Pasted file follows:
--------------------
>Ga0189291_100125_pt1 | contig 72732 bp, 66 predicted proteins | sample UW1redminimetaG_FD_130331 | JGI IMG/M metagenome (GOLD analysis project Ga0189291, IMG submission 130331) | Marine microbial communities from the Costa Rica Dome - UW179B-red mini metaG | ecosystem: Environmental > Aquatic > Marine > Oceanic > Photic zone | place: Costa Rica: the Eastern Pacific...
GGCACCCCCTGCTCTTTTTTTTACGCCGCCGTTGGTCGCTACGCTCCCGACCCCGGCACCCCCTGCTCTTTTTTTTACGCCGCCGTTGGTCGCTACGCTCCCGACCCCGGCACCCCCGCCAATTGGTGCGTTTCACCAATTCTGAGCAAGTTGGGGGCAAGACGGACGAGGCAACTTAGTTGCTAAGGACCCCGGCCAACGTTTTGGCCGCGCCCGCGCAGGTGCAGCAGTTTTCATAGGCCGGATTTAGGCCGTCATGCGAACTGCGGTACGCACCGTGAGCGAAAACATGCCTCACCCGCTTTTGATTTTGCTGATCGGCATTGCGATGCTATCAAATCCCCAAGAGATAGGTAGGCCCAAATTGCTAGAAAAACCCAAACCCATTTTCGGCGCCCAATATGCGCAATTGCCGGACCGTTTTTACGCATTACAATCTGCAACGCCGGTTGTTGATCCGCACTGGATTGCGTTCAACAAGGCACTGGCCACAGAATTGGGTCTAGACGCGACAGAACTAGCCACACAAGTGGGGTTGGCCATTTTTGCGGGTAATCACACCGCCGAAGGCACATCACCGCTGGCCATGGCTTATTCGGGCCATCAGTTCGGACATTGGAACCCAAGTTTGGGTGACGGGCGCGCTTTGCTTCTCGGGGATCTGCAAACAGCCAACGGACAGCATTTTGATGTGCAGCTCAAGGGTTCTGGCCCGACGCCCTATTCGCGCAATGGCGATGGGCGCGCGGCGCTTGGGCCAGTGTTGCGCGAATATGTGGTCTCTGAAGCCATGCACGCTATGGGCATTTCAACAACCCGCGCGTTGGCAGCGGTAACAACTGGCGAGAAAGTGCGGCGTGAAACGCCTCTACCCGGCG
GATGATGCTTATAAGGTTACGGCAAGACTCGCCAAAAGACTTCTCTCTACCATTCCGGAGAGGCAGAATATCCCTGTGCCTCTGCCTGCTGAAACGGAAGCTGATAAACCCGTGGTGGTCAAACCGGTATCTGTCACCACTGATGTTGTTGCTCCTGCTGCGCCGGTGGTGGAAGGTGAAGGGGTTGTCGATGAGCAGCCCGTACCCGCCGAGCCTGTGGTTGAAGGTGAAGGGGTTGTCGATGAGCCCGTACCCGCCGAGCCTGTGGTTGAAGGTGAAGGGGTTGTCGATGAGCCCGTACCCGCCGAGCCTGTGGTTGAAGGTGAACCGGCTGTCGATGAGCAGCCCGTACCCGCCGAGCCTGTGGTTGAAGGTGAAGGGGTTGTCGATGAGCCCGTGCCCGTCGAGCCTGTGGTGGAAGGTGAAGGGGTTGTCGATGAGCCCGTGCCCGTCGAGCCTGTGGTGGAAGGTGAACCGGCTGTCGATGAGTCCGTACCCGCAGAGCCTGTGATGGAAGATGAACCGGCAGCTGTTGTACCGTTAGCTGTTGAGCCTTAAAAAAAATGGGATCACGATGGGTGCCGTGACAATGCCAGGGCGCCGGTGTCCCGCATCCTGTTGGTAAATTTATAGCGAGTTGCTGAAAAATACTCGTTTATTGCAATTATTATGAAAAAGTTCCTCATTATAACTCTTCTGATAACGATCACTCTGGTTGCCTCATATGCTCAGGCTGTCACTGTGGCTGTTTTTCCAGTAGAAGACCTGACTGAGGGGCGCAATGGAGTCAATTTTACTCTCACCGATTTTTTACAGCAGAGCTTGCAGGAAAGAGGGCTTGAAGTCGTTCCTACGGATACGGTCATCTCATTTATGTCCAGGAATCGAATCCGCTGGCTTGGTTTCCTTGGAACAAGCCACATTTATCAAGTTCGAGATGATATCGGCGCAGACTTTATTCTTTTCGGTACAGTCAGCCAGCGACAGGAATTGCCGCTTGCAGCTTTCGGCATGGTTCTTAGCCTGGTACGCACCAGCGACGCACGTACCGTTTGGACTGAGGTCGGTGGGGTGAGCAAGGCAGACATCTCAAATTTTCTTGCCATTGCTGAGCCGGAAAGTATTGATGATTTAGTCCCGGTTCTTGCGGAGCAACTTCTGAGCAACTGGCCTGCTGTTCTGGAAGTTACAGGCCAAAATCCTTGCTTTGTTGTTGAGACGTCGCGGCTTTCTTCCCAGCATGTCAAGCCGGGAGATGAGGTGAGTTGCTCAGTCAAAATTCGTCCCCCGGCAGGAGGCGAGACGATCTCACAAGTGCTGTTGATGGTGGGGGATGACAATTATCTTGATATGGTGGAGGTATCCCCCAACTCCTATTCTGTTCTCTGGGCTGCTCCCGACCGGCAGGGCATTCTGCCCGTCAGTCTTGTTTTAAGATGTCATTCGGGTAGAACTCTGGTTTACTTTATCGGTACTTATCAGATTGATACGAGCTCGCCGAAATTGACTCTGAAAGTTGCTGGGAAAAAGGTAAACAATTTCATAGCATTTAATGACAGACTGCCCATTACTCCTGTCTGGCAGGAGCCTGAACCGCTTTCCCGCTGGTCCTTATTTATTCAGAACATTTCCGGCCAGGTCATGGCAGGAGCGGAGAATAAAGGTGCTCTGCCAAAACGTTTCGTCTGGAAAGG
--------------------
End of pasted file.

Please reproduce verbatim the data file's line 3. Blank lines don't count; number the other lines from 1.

GATGATGCTTATAAGGTTACGGCAAGACTCGCCAAAAGACTTCTCTCTACCATTCCGGAGAGGCAGAATATCCCTGTGCCTCTGCCTGCTGAAACGGAAGCTGATAAACCCGTGGTGGTCAAACCGGTATCTGTCACCACTGATGTTGTTGCTCCTGCTGCGCCGGTGGTGGAAGGTGAAGGGGTTGTCGATGAGCAGCCCGTACCCGCCGAGCCTGTGGTTGAAGGTGAAGGGGTTGTCGATGAGCCCGTACCCGCCGAGCCTGTGGTTGAAGGTGAAGGGGTTGTCGATGAGCCCGTACCCGCCGAGCCTGTGGTTGAAGGTGAACCGGCTGTCGATGAGCAGCCCGTACCCGCCGAGCCTGTGGTTGAAGGTGAAGGGGTTGTCGATGAGCCCGTGCCCGTCGAGCCTGTGGTGGAAGGTGAAGGGGTTGTCGATGAGCCCGTGCCCGTCGAGCCTGTGGTGGAAGGTGAACCGGCTGTCGATGAGTCCGTACCCGCAGAGCCTGTGATGGAAGATGAACCGGCAGCTGTTGTACCGTTAGCTGTTGAGCCTTAAAAAAAATGGGATCACGATGGGTGCCGTGACAATGCCAGGGCGCCGGTGTCCCGCATCCTGTTGGTAAATTTATAGCGAGTTGCTGAAAAATACTCGTTTATTGCAATTATTATGAAAAAGTTCCTCATTATAACTCTTCTGATAACGATCACTCTGGTTGCCTCATATGCTCAGGCTGTCACTGTGGCTGTTTTTCCAGTAGAAGACCTGACTGAGGGGCGCAATGGAGTCAATTTTACTCTCACCGATTTTTTACAGCAGAGCTTGCAGGAAAGAGGGCTTGAAGTCGTTCCTACGGATACGGTCATCTCATTTATGTCCAGGAATCGAATCCGCTGGCTTGGTTTCCTTGGAACAAGCCACATTTATCAAGTTCGAGATGATATCGGCGCAGACTTTATTCTTTTCGGTACAGTCAGCCAGCGACAGGAATTGCCGCTTGCAGCTTTCGGCATGGTTCTTAGCCTGGTACGCACCAGCGACGCACGTACCGTTTGGACTGAGGTCGGTGGGGTGAGCAAGGCAGACATCTCAAATTTTCTTGCCATTGCTGAGCCGGAAAGTATTGATGATTTAGTCCCGGTTCTTGCGGAGCAACTTCTGAGCAACTGGCCTGCTGTTCTGGAAGTTACAGGCCAAAATCCTTGCTTTGTTGTTGAGACGTCGCGGCTTTCTTCCCAGCATGTCAAGCCGGGAGATGAGGTGAGTTGCTCAGTCAAAATTCGTCCCCCGGCAGGAGGCGAGACGATCTCACAAGTGCTGTTGATGGTGGGGGATGACAATTATCTTGATATGGTGGAGGTATCCCCCAACTCCTATTCTGTTCTCTGGGCTGCTCCCGACCGGCAGGGCATTCTGCCCGTCAGTCTTGTTTTAAGATGTCATTCGGGTAGAACTCTGGTTTACTTTATCGGTACTTATCAGATTGATACGAGCTCGCCGAAATTGACTCTGAAAGTTGCTGGGAAAAAGGTAAACAATTTCATAGCATTTAATGACAGACTGCCCATTACTCCTGTCTGGCAGGAGCCTGAACCGCTTTCCCGCTGGTCCTTATTTATTCAGAACATTTCCGGCCAGGTCATGGCAGGAGCGGAGAATAAAGGTGCTCTGCCAAAACGTTTCGTCTGGAAAGG